But I received other comments too, comments that took me much longer to process. I have had so many people come out of the woodwork, people from all across Texas and people who have moved from the Grand Saline area to other parts of America who have heard of my work or who have read my blogs and wanted to share their experiences with me. Looking back on it, almost every time I received public flak there would always be at least one stranger willing to reach out to me to share empathy. They shared the stories their ancestors told them about racism in Grand Saline, delved into their understanding of the folklore, and provided personal testimonies of racism that moved me to tears. I don’t think I valued these stories enough over the last few years but now as I reflect with a completed dissertation and film on the cusp of being finished, I realized how valuable those were in my reconciliation process: each of them, in one way or another, let me know that my experiences were not singular. There was a larger counterstory to Grand Saline being cultivated through these conversations that provided me a sense of hope.

Through writing the history of Grand Saline, interviewing Charles Moore’s family and friends, discussing racism with people in town and from nearby towns, and having people reach out to me, I have found some resolve in understanding my past mistakes and acknowledging how I, and others, can change the legacy of Grand Saline: through storytelling. Writing about this subject and having difficult, sometimes awkward conversations with people from town, provided me a voice, gave me agency. The conversations I was having with these people and with myself was a dialectic process, one where I truly believe the journey is more important than the product.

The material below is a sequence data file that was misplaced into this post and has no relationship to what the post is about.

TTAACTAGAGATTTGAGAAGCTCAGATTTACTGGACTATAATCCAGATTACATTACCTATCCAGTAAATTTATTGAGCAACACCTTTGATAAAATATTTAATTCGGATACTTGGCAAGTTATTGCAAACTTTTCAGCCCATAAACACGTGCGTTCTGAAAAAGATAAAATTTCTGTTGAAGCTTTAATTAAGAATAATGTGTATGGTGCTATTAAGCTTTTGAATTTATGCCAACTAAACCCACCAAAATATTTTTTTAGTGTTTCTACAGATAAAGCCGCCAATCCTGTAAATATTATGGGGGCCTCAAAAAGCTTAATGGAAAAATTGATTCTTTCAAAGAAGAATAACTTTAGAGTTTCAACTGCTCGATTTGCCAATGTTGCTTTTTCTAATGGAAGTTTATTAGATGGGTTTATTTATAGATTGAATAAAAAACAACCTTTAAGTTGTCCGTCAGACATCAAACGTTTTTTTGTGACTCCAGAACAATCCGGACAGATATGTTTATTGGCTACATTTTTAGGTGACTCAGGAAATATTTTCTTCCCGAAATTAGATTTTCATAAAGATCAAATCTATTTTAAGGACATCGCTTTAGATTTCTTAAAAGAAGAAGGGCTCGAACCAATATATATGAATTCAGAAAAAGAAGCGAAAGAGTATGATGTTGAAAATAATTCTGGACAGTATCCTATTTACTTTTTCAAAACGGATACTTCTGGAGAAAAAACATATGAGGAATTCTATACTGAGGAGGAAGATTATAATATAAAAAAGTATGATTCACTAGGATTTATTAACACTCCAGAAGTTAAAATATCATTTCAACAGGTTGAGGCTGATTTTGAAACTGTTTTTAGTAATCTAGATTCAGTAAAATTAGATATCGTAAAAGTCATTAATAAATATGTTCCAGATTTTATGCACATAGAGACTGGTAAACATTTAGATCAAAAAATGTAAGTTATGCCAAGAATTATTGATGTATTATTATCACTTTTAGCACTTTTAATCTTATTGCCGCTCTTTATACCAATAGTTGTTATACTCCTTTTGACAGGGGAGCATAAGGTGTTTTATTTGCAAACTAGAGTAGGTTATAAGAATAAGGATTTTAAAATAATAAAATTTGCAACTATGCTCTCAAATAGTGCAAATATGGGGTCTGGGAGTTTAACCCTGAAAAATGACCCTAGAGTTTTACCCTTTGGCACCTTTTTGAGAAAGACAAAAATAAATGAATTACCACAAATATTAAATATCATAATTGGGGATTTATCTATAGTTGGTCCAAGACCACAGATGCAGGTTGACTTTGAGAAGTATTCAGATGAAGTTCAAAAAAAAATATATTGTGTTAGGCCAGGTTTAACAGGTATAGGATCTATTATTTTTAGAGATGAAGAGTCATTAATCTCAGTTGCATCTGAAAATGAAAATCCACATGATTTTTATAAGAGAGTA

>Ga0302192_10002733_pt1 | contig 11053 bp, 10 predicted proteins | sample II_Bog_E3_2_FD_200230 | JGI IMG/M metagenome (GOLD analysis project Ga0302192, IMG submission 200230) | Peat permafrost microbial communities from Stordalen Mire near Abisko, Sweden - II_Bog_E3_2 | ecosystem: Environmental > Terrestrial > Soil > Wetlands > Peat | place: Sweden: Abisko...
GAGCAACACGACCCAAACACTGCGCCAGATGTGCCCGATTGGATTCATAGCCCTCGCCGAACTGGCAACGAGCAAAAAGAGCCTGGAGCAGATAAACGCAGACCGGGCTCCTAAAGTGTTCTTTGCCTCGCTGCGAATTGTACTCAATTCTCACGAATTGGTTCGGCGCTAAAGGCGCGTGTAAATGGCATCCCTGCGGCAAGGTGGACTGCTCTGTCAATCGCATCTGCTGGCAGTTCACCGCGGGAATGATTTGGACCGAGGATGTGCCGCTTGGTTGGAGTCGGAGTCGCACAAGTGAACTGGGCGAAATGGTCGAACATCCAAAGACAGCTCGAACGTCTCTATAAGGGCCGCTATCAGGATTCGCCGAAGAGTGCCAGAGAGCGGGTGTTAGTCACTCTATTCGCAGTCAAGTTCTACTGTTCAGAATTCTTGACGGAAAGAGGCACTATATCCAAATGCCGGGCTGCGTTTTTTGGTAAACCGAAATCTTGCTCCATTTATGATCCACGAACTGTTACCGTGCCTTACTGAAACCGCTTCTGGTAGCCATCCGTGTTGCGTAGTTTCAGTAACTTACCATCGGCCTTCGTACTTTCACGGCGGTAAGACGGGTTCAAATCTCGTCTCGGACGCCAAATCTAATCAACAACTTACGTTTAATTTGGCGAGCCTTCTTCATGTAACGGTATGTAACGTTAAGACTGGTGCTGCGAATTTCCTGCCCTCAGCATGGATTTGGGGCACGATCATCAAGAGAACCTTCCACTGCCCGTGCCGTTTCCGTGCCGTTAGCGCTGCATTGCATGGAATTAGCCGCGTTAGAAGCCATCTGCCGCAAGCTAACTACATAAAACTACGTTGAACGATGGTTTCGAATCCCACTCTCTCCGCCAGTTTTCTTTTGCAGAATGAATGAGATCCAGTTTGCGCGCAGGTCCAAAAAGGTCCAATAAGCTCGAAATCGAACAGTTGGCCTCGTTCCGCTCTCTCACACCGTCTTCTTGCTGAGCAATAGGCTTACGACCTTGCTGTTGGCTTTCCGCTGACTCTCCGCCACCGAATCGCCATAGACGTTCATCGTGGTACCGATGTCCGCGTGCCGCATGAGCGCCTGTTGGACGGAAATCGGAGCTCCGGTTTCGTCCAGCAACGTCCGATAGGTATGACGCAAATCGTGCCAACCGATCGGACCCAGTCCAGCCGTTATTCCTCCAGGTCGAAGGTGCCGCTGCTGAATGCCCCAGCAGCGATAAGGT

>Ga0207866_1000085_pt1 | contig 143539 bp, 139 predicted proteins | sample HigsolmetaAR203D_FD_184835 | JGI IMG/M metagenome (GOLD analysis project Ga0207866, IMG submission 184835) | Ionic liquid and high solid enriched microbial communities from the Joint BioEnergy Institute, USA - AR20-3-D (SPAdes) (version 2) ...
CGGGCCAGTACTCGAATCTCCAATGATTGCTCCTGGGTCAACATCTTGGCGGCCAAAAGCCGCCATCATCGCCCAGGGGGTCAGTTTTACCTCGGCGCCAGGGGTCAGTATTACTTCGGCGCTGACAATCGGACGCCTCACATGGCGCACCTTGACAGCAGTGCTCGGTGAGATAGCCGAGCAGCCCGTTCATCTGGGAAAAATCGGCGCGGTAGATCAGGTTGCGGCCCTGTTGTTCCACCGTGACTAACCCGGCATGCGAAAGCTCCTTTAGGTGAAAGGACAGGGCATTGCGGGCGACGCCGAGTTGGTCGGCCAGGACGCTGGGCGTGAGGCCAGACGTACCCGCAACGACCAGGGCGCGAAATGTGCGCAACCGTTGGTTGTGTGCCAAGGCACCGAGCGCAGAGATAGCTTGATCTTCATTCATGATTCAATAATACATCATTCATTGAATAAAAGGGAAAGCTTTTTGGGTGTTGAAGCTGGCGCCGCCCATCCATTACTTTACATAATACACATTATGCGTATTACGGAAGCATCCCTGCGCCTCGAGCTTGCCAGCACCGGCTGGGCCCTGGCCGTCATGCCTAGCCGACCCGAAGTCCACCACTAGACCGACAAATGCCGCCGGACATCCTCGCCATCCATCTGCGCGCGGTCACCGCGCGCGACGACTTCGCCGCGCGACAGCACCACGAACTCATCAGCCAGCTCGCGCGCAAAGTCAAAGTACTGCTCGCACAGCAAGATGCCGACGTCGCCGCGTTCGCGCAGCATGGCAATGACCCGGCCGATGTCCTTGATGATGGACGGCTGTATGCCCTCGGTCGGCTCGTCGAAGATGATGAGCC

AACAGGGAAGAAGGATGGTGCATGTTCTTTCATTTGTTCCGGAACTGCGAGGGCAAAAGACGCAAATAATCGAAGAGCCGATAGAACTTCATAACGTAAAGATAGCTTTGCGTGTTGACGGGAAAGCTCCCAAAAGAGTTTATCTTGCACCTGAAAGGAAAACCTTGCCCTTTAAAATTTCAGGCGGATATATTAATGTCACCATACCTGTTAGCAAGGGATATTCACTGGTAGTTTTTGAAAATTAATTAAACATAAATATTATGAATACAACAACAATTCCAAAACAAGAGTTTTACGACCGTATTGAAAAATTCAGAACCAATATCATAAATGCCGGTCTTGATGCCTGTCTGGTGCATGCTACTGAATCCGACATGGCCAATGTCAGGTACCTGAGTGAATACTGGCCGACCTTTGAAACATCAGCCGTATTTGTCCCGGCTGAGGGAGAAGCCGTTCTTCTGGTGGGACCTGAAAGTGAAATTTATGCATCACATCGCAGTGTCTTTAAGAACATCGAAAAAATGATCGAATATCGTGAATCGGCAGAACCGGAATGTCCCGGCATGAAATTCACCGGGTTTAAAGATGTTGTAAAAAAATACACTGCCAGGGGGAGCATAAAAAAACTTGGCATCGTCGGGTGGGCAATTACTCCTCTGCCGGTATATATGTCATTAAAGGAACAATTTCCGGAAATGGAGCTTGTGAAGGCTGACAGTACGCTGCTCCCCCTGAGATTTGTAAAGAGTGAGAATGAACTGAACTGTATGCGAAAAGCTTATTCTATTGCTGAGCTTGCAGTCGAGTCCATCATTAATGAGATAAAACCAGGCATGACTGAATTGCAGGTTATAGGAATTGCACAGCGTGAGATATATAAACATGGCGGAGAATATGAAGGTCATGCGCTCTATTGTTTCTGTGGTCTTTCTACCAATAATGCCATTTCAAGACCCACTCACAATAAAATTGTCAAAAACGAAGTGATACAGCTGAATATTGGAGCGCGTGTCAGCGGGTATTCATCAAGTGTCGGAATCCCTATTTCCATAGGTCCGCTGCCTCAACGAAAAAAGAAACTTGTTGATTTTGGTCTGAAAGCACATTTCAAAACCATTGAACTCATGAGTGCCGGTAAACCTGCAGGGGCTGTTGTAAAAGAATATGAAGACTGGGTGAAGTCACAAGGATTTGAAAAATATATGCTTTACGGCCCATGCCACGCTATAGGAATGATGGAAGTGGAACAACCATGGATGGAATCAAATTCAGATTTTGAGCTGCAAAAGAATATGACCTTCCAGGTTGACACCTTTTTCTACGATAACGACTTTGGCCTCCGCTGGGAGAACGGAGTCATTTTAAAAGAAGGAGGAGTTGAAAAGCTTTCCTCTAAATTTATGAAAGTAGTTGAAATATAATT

I have interviewed over 75 people for both the film and dissertation and have had so many more conversations with people on Facebook and through messaging. When I reflect on each one of these conversations, I see glimmer of hope. I see hope in people wanting to tell me about how their family has abandoned them because they have mixed children; I see hope in someone calling me a liar; I see hope in the individual who tells me my story is not too different from their’s. I see hope in that we had these conversations, and that I challenged them as much as they challenged me. There is hope in these stories be shared.

But we have to keep sharing them.

I hope others in Grand Saline will pick up the pieces of these conversations and have real, tough talks with one another (however trite that sentence might seem). It’s not easy. It’s not comfortable. It will not change you instantly, but it has the capability for systemic refinement. I think my own narrative of the past two and half years can be a testament to that.

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I look forward to the release of the film and the eventual (fingers crossed) release of my book as well because maybe, just maybe, these narratives can be as transformative for others as they have been for me.

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2 thoughts on “Reconciling Grand Saline

  1. Did you complete everything? Looking forward to a book. I’m more interested in racial
    history stories in Grand Saline way back than on the man who set himself on fire. He went about
    it the wrong way.

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  2. I received my Texas Co-op Power maginize today. The Texas History lesson was on Gov. Miriam Ma Ferguson, our first female governor. In the article is her efforts to lesson the power of the KKK in politics. Oct.23, 1923, was Ku Klux Klan Day st the Stste Fair. More than 5,000 new recruits took part in imitation ceremonies at the fairgrounds the next day. Klan membership was 97,000 in 1924 and fell to 18,000 by 1926. Have a feeling some of number included members from a Grand Saline. The article was written by Martha Deeringer.

    Like